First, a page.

Edited by Inger Sigrun Brodey
The Political Elinor
Reshaping the Sexes in Sense and Sensibility
By Moreland Perkins.
University Press of Virginia, 1998.
xi + 208 pages. Hardcover, $24.50.
Reviewed by Lorrie Clark
Debate about the nature and extent of Jane Austen's feminism continues: this book argues that, while all of Austen's novels attempt "fictional reconstructions of patriarchal gender conceptions," it is in Sense and Sensibility that she most aggressively and successfully does so. Perkins argues that the "gender dissonance" of a masculinized Elinor Dashwood and a feminized Edward Ferrars amounts to a conscious reconstruction of eighteenth- century gender stereotypes: Elinor's intellectualism and civic-mindedness appropriate traditionally masculine virtues, just as Edward's shy, retiring domesticity appropriates feminine ones. Even the passionately romantic and feminine Marianne rebels against the female decorums of the day in behavior virtually indistinguishable from Willoughby's.
The real scope of the book is fortunately much broader than this rhetoric of social and gender constructionism would suggest. The rhetoric misleadingly implies, for instance, that Austen, while deliberately "reconstructing" notions of gender, nonetheless subscribes to the cardinal principle of social constructionism: that we are ineluctably "constructed" or "conventional," with no underlying nature or human nature against which such constructions might be tested and revised. Perkins nowhere stipulates the grounds on which Austen attempts her reconstructions, those grounds surely being greater truth to what she would call human nature. Austen has always been recognized as a brilliant interpreter of the role of convention in human life; but she would never hold that convention (in current parlance, social construction) goes "all the way down." Once Perkins gets beyond his narrow theoretical formulations into actual analyses of Edward's and especially Elinor's characters, the moral and political complexity of his understanding of Elinor suggests that indeed he does recognize that for Austen "character" must be understood as something far deeper and more foundational than the rhetoric of constructionism would suggest.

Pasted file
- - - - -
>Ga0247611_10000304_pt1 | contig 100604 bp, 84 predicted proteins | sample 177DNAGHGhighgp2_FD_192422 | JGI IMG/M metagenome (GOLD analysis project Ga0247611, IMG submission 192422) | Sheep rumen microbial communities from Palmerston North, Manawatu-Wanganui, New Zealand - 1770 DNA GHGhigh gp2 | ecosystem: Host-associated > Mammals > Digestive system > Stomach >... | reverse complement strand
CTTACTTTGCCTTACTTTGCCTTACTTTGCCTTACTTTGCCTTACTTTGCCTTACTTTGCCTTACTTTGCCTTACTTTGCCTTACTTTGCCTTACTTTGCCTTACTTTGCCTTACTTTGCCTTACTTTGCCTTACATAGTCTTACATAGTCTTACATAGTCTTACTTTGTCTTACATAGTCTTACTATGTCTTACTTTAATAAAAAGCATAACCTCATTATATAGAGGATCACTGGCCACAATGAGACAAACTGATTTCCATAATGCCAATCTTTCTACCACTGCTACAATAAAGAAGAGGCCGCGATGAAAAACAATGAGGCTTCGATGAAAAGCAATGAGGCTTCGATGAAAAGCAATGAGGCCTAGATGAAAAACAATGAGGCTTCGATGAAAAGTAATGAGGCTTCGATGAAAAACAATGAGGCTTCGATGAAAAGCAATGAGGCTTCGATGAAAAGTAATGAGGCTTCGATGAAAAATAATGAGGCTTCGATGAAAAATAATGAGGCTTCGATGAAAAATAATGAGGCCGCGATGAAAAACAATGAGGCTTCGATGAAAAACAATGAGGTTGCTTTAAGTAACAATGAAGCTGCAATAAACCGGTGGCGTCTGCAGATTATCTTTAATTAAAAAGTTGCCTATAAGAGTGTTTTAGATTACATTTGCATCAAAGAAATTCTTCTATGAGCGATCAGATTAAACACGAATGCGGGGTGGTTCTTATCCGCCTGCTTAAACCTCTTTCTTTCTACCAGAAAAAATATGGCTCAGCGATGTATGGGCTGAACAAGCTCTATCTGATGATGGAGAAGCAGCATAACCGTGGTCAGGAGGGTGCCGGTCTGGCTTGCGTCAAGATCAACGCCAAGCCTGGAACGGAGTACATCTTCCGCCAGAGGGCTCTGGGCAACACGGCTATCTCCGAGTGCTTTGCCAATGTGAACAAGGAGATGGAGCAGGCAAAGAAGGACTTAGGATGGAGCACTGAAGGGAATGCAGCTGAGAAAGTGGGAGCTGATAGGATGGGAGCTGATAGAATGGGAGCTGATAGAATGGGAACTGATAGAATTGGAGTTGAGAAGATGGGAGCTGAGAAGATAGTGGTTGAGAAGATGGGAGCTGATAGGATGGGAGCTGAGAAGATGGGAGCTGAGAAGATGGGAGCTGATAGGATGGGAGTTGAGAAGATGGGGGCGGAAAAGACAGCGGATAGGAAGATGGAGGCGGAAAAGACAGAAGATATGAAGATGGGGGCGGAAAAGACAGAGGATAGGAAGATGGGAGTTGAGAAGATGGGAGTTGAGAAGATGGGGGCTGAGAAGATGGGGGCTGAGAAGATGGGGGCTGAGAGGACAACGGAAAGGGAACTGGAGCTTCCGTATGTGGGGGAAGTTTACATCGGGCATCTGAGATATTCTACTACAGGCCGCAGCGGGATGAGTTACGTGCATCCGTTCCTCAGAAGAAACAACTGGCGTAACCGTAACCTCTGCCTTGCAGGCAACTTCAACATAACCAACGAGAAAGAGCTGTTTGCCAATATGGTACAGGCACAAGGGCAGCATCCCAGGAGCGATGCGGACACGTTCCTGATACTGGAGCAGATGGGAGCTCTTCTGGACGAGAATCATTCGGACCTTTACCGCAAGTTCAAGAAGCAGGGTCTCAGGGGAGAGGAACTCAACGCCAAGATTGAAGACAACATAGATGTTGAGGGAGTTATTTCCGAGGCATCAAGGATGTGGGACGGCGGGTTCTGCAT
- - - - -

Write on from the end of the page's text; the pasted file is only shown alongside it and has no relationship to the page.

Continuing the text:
It is when one reads past this rhetoric that the real strengths of the book emerge. Elinor is a remarkable character, as Perkins' analysis reveals. He emphasizes and carefully defines through close readings of numerous passages, the "intellectuality" central to her being as "the integration ... of analytical intellect, affective imagination, a disciplined will governed by a sensitive conscience, and a habit of conserving the good," a "principled skepticism" not at all at odds with deeply-felt emotions. Rightly noting the widespread critical failure to appreciate the place of emotion and even passion in Austen's fiction, he emphasizes "the rationality of Elinor's passions" and the extent to which readers need to appreciate "the way reason invests the emotional life of Austenian heroines." Perkins amusingly contrasts this with the kind of emotion one finds in D. H. Lawrence's novels---"emotion ... virtually unviolated by thought."
Most original and suggestive is Perkins' argument in Chapters 5 and 6 ("A Heroine as Public Servant") about the ethical grounds of Elinor's character and conduct: are her "scrupulously self-denying courses of action" grounded in pious Christianity, or in something secular? Perkins posits a secular, gentlemanly ethos of "honor" as the ground of Elinor's conduct, her passion to practice what Edward Ferrars terms her "plan of general civility," proposing in turn that this is a "purely secular vocation" analogous to "the sometimes splendid calling of the dedicated statesperson-politician . This argument, citing examples of Elinor's masterful practice of "difficult civilities among her acquaintances," culminates in a wonderful extended reading of the full social significance of Colonel Brandon's gift of the Delaford living to Edward, and of Elinor's role as "concealed stateswoman" in this transaction. It is a role which requires her to rise higher above her personal interests (since the living she thinks will enable Edward to marry Lucy) than anything else she has done, simultaneously offering her the opportunity to "occupy the highest office of an almost literally political sort that she attains in the novel."
This splendid finale is, alas, weakened by a closing chapter on "problematic Marianne" in which Perkins not only reads her as a genuine romantic rebel, metamorphosed "from spirited dissenter to pallid conformist," but also denigrates the "colorless" Brandon he has just elevated to heroic civic stature in the previous chapter. This last chapter is even more surprising considering Perkins' vigorous defence of Edward Ferrars' apparent dullness of character, which Austen repeatedly compares--in its gravity, reserve, and want of spirits--to Brandon's, And what of Brandon's tragically romantic, secret past?
Despite the weak ending--and a predilection for quarrels with several critics better relegated to his footnotes-- Perkins offers here a deeply thought-provoking argument: that it may be Elinor Dashwood who masters and best exemplifies the intricate art of civility which constitutes Jane Austen's politics.
Lorrie Clark, speaker at the Lake Louise AGM, is associate professor of English at Trent University (Canada), and the author of Blake, Kierkegaard, and the Spectre of Dialectic (Cambridge, 1991). She is currently working on a book, Romanticism and the Problem of Sympathy, with chapters on Rousseau, Wordsworth, Austen, Conrad, and Nietzsche.
JASNA News v.15, no. 1, Spring 1999
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